Police and Black Americans: How to Tackle Racism’s Legacy

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police protest

Baltimore protest against police shootings, 2014. Photo by Bruce Emmerling via Flickr

On Saturday, February 29, Black History Month for the year 2020 will officially come to an end.

Every year, it’s a welcome opportunity to honor the contributions of notable activists, artists and singers to American history. But when the month of celebration is over, many black Americans will still be coping with a much grimmer legacy of our nation’s history.

While black men are only 6 percent of the U.S. population, they are 50 percent of homicide victims. One in three black men will go to prison in their lifetime. One in nine black children have a parent in prison.

Unlike the men and women highlighted during Black History Month, these statistics represent lives that we barely acknowledge.

While the figures are alarming, most of us rarely consider their historical roots.

The harmful nature of the relationship between black Americans and law enforcement began before there was a United States, during the slave trade, and continued with the designation of black people in the Constitution as property, as less than fully human. With such dehumanization codified into our foundational documents, it was a natural outcome that criminal codes would be used to enforce the interests of the state.

That has been a recurring theme through our history, from Jim Crow laws to police violence directed at civil rights activists; from the war on drugs to draconian criminal legal practices that have led to mass incarceration; from police shootings of unarmed black civilians to “zero tolerance” policing tactics.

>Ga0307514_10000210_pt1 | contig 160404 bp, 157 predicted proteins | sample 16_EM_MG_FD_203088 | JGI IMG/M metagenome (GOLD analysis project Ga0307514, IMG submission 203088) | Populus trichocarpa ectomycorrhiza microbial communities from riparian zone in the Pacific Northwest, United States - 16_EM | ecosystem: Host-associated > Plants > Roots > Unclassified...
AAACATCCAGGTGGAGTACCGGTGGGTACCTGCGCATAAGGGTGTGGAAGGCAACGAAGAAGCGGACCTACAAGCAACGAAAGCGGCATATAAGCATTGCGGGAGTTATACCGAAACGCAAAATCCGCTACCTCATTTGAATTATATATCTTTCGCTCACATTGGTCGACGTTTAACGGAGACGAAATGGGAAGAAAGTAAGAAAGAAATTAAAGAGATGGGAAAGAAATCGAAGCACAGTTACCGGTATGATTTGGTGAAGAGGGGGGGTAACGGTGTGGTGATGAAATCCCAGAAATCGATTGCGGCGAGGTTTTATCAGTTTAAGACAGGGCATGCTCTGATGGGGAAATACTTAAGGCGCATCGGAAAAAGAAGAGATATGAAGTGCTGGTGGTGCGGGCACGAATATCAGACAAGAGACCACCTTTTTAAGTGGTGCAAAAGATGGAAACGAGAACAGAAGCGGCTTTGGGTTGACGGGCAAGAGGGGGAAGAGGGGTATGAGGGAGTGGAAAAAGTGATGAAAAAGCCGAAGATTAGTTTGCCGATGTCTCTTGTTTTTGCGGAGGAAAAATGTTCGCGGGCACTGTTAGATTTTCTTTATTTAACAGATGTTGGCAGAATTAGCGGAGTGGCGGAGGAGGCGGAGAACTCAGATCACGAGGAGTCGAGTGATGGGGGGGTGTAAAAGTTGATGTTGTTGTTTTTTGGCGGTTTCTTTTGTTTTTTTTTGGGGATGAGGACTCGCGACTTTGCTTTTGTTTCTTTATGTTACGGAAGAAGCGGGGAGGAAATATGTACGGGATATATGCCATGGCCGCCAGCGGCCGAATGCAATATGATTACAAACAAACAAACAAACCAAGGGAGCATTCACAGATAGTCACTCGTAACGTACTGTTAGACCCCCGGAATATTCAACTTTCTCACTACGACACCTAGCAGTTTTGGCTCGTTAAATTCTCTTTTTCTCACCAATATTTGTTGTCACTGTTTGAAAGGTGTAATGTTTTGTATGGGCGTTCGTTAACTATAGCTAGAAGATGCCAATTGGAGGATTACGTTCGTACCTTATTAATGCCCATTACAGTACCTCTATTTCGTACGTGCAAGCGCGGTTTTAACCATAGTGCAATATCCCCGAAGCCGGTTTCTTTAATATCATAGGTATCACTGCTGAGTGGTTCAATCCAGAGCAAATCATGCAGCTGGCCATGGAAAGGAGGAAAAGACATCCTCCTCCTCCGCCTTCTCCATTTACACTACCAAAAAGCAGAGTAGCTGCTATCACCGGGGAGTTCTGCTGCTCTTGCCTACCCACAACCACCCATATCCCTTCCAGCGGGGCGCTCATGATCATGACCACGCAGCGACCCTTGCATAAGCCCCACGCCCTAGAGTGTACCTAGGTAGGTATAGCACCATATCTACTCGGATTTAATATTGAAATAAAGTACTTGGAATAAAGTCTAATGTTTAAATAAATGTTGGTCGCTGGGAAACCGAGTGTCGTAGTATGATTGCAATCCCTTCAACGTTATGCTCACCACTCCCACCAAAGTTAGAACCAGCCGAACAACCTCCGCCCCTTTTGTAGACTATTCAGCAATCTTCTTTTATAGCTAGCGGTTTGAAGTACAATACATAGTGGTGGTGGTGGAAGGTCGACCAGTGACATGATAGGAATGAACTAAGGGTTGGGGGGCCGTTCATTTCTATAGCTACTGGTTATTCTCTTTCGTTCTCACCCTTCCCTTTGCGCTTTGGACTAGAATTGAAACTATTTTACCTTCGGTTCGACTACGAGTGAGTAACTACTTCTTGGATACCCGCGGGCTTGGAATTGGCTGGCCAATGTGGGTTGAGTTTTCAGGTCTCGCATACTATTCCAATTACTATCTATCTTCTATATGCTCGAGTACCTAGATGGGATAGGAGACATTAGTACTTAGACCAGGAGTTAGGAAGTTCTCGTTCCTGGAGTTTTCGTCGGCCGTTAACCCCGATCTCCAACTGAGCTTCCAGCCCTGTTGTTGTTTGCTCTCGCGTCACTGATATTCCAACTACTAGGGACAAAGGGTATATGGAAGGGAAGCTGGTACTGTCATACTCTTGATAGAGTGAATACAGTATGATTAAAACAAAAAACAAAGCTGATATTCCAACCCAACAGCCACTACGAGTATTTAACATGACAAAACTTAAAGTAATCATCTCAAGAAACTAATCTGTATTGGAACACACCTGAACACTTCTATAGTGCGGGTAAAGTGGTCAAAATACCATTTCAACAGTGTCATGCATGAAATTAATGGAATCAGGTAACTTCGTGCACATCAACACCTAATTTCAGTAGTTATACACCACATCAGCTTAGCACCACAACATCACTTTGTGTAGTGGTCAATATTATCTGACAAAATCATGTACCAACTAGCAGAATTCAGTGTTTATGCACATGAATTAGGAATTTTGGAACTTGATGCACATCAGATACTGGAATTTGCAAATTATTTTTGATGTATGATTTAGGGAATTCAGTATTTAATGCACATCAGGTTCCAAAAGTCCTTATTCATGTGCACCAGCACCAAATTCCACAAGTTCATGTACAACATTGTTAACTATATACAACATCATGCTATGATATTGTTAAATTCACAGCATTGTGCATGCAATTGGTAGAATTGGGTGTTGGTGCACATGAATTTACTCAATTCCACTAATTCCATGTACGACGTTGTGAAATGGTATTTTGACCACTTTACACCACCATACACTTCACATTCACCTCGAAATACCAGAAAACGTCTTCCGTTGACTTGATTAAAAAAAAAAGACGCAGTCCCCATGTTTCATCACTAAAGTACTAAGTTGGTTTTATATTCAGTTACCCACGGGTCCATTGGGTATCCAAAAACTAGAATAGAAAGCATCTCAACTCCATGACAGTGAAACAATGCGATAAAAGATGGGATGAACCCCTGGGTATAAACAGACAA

It therefore follows that law enforcement is one institution that could change this narrative.

Law enforcement is in a unique position to expand the history acknowledged during Black History Month beyond the lives of the extraordinary black Americans to the lives of “ordinary” men and women. To that end, law enforcement could choose to engage with that history not just in February of every year—but on every single working day.

Ben McBride

Pastor Ben McBride. Courtesy Ben McBride website

Some police departments have made an effort to recognize this history in their training programs. For example, San Francisco Pastor Ben McBride tells cadets entering the Oakland Police Department training academy that “history has stolen” officers’ identity within the black community, and he emphasizes that a dynamic so deeply historical requires an intervention attuned to that history and to the depth of harm it represents.

The National Network for Safe Communities (NNSC) at John Jay College has laid the foundation for this kind of engagement through a framework known as “reconciliation” between Black communities and law enforcement. The approach draws from the experiences of international transitional justice commissions like those in post-apartheid South Africa, and seeks to address both contemporary and historical abuses by police in communities of color.

As the leading organization of the Department of Justice (DOJ) National Initiative for Building Community Trust and Justice, NNSC designed and piloted a city-wide “reconciliation” process in six U.S. cities (Birmingham, Al.; Fort Worth, Tx.; Gary, In.; Minneapolis, Mn.; Pittsburgh, Pa.; and Stockton, Ca.).